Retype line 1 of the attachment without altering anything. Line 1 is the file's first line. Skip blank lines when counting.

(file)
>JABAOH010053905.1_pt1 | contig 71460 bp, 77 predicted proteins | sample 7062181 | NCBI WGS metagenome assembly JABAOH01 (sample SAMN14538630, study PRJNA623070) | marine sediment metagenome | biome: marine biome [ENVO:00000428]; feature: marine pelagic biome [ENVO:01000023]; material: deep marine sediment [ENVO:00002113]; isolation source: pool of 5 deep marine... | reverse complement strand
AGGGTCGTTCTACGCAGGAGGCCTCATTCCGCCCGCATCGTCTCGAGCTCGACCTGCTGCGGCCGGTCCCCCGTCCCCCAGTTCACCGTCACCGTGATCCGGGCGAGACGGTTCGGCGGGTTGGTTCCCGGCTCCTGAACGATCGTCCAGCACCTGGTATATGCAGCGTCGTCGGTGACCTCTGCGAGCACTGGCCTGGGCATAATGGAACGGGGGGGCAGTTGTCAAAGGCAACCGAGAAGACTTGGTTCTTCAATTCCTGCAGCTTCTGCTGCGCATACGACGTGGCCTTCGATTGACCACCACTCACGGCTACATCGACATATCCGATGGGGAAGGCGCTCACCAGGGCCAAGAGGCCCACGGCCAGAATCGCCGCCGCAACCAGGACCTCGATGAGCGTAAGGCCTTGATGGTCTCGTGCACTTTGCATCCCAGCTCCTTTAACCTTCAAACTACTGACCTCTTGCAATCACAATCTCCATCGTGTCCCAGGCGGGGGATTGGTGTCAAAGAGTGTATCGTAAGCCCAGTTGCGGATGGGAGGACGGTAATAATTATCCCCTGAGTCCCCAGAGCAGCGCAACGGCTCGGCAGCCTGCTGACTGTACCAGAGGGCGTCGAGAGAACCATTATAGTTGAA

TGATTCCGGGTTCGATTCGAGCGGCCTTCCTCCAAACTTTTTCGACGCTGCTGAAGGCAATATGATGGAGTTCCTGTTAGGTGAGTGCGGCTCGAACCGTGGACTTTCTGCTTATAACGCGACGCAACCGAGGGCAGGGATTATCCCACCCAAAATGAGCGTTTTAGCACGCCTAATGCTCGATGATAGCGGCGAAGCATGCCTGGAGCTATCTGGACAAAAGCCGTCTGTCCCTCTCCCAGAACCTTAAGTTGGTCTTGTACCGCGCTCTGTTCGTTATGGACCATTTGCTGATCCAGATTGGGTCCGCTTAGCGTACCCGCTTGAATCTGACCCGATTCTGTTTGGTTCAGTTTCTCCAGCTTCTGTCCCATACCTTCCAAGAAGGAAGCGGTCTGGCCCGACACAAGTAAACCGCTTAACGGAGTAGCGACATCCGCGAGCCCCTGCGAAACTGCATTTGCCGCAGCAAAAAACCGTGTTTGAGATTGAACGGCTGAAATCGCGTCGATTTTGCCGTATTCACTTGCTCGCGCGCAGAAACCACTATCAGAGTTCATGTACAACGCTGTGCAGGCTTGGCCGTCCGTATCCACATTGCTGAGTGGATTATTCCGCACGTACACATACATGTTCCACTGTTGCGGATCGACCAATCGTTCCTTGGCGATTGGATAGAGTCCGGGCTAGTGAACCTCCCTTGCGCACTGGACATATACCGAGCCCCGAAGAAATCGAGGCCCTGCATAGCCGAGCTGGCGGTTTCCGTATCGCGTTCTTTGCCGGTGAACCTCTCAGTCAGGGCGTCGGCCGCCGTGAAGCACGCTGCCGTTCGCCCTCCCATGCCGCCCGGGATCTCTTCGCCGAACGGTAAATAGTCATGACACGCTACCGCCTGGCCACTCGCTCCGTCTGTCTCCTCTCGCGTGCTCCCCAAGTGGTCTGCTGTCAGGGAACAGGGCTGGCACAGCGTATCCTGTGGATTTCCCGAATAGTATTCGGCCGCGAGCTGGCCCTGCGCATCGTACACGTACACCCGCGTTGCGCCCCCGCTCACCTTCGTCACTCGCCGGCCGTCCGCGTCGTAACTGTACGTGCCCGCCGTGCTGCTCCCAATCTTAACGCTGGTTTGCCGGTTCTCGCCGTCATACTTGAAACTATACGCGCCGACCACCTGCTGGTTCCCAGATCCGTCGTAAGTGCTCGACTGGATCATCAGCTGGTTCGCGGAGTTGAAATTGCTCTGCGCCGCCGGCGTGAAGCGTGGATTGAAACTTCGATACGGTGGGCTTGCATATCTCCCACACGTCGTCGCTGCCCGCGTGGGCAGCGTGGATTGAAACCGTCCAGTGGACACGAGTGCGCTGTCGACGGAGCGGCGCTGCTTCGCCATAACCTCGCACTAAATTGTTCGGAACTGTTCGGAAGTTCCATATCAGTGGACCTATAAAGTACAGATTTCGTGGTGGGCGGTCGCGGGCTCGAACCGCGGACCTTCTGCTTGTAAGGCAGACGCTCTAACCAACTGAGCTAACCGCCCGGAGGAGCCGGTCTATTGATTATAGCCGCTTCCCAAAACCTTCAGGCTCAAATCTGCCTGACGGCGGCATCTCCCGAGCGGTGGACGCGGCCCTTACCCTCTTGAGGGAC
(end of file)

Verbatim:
>JABAOH010053905.1_pt1 | contig 71460 bp, 77 predicted proteins | sample 7062181 | NCBI WGS metagenome assembly JABAOH01 (sample SAMN14538630, study PRJNA623070) | marine sediment metagenome | biome: marine biome [ENVO:00000428]; feature: marine pelagic biome [ENVO:01000023]; material: deep marine sediment [ENVO:00002113]; isolation source: pool of 5 deep marine... | reverse complement strand